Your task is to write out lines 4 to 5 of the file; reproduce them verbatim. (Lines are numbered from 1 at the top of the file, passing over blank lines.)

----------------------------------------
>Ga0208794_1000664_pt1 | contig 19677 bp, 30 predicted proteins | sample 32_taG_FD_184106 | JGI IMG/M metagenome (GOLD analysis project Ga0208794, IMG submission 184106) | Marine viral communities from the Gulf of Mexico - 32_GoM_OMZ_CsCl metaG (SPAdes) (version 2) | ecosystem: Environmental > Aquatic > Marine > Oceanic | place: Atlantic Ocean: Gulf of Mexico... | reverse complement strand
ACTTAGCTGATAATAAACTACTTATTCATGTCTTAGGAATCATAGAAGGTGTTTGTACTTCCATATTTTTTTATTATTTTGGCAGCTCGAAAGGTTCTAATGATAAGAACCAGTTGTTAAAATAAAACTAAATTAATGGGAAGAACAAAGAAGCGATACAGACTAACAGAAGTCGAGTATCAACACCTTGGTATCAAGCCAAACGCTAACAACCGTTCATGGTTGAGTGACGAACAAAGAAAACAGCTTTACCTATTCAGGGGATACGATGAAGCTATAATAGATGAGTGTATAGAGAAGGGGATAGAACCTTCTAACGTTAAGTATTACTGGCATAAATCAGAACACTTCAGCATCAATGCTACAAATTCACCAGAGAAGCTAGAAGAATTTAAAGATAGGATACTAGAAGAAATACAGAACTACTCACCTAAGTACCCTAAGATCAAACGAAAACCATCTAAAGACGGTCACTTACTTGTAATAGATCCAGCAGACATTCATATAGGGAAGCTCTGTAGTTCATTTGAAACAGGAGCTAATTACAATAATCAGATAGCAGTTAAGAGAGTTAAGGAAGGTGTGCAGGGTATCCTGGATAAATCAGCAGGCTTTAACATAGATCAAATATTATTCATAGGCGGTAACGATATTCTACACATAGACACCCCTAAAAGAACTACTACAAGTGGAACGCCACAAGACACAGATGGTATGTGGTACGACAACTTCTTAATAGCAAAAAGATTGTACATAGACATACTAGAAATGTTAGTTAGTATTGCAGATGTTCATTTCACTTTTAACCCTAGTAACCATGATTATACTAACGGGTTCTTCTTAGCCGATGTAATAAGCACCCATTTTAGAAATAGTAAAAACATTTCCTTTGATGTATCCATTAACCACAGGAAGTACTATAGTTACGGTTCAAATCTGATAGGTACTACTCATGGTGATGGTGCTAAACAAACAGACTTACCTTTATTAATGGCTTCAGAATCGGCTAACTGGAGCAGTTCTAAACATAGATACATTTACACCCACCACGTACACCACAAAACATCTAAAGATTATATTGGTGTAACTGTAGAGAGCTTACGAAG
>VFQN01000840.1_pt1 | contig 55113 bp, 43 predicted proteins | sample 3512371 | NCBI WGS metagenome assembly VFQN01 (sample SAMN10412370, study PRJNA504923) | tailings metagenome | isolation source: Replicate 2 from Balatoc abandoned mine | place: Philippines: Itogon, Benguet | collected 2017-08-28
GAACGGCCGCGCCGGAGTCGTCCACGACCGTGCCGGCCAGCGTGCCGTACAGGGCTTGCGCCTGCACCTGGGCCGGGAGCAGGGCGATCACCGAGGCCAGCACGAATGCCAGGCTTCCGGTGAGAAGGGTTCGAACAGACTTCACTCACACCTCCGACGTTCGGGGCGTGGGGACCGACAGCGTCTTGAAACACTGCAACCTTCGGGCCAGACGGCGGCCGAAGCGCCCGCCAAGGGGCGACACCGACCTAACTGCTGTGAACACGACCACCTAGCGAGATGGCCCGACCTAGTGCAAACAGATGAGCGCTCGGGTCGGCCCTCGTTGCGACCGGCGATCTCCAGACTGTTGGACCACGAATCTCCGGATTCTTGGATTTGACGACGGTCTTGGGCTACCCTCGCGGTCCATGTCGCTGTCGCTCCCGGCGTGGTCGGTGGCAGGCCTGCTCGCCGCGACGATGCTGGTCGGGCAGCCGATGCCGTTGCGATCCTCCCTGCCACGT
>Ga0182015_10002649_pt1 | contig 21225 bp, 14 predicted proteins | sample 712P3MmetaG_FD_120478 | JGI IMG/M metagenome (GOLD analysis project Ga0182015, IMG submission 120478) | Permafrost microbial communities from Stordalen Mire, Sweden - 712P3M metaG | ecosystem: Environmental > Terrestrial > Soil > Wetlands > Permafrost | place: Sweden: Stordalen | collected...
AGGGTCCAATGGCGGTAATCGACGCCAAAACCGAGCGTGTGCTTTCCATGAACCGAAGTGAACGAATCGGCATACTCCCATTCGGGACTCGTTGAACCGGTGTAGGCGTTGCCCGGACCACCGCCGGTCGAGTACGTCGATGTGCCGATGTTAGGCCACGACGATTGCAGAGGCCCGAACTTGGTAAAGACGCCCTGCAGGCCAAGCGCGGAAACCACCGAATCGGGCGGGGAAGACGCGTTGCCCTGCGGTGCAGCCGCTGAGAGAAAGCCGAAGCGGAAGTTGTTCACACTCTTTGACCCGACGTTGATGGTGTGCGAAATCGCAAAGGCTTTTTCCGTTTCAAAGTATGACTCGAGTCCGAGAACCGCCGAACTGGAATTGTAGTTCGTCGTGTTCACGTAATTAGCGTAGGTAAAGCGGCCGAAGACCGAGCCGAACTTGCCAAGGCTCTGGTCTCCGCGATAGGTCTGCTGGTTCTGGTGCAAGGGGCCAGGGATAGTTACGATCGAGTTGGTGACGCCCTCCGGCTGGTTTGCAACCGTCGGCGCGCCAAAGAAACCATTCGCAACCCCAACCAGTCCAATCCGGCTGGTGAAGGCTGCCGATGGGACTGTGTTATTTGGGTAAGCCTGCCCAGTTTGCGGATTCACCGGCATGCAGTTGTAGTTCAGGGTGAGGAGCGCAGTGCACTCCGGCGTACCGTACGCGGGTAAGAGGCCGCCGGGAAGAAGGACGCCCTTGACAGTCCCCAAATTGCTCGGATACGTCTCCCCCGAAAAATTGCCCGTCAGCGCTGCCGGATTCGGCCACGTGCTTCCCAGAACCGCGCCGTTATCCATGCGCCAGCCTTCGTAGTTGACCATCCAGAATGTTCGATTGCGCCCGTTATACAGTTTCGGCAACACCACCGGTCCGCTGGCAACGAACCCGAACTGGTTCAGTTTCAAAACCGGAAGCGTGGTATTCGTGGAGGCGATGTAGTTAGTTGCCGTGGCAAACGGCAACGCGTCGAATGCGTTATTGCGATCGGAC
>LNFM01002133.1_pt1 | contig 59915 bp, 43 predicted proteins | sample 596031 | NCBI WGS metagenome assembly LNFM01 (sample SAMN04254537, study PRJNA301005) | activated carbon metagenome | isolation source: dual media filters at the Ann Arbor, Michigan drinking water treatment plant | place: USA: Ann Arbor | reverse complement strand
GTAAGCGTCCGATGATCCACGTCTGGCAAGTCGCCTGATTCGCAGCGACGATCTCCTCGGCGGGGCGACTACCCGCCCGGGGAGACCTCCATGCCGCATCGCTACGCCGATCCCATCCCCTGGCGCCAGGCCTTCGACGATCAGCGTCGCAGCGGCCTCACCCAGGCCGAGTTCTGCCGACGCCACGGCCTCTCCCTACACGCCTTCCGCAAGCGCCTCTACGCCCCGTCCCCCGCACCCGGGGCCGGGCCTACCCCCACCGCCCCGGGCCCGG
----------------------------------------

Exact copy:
GAACGGCCGCGCCGGAGTCGTCCACGACCGTGCCGGCCAGCGTGCCGTACAGGGCTTGCGCCTGCACCTGGGCCGGGAGCAGGGCGATCACCGAGGCCAGCACGAATGCCAGGCTTCCGGTGAGAAGGGTTCGAACAGACTTCACTCACACCTCCGACGTTCGGGGCGTGGGGACCGACAGCGTCTTGAAACACTGCAACCTTCGGGCCAGACGGCGGCCGAAGCGCCCGCCAAGGGGCGACACCGACCTAACTGCTGTGAACACGACCACCTAGCGAGATGGCCCGACCTAGTGCAAACAGATGAGCGCTCGGGTCGGCCCTCGTTGCGACCGGCGATCTCCAGACTGTTGGACCACGAATCTCCGGATTCTTGGATTTGACGACGGTCTTGGGCTACCCTCGCGGTCCATGTCGCTGTCGCTCCCGGCGTGGTCGGTGGCAGGCCTGCTCGCCGCGACGATGCTGGTCGGGCAGCCGATGCCGTTGCGATCCTCCCTGCCACGT
>Ga0182015_10002649_pt1 | contig 21225 bp, 14 predicted proteins | sample 712P3MmetaG_FD_120478 | JGI IMG/M metagenome (GOLD analysis project Ga0182015, IMG submission 120478) | Permafrost microbial communities from Stordalen Mire, Sweden - 712P3M metaG | ecosystem: Environmental > Terrestrial > Soil > Wetlands > Permafrost | place: Sweden: Stordalen | collected...